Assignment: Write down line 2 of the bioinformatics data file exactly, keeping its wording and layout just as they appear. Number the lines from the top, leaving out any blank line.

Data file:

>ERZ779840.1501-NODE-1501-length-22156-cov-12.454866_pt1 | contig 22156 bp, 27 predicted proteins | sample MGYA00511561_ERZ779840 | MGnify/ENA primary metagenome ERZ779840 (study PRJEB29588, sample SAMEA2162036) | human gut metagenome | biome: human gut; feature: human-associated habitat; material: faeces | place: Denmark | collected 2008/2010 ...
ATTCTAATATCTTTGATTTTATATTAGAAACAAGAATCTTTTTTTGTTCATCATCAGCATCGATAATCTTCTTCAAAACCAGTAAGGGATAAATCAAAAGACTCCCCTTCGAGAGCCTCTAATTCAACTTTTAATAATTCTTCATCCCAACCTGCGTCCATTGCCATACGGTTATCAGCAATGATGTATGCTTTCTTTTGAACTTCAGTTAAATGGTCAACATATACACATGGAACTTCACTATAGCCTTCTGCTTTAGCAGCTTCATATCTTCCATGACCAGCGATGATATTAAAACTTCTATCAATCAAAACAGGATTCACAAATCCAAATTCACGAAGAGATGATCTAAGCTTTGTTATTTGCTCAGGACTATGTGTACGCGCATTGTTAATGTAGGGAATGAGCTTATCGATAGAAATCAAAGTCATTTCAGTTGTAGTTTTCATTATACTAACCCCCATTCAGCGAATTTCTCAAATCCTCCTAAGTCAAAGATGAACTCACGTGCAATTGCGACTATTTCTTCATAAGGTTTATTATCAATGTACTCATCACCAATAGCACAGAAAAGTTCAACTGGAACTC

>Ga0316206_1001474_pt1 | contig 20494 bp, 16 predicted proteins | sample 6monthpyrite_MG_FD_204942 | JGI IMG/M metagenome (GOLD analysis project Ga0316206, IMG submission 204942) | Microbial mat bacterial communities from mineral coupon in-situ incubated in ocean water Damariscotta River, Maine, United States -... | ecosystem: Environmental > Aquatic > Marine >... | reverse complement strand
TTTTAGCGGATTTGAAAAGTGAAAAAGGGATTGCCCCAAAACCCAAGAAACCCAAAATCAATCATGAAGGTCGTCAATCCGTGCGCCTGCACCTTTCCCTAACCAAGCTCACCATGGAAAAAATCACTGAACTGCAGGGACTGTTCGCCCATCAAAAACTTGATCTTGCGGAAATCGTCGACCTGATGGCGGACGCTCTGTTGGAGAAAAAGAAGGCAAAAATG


ATTCTAATATCTTTGATTTTATATTAGAAACAAGAATCTTTTTTTGTTCATCATCAGCATCGATAATCTTCTTCAAAACCAGTAAGGGATAAATCAAAAGACTCCCCTTCGAGAGCCTCTAATTCAACTTTTAATAATTCTTCATCCCAACCTGCGTCCATTGCCATACGGTTATCAGCAATGATGTATGCTTTCTTTTGAACTTCAGTTAAATGGTCAACATATACACATGGAACTTCACTATAGCCTTCTGCTTTAGCAGCTTCATATCTTCCATGACCAGCGATGATATTAAAACTTCTATCAATCAAAACAGGATTCACAAATCCAAATTCACGAAGAGATGATCTAAGCTTTGTTATTTGCTCAGGACTATGTGTACGCGCATTGTTAATGTAGGGAATGAGCTTATCGATAGAAATCAAAGTCATTTCAGTTGTAGTTTTCATTATACTAACCCCCATTCAGCGAATTTCTCAAATCCTCCTAAGTCAAAGATGAACTCACGTGCAATTGCGACTATTTCTTCATAAGGTTTATTATCAATGTACTCATCACCAATAGCACAGAAAAGTTCAACTGGAACTC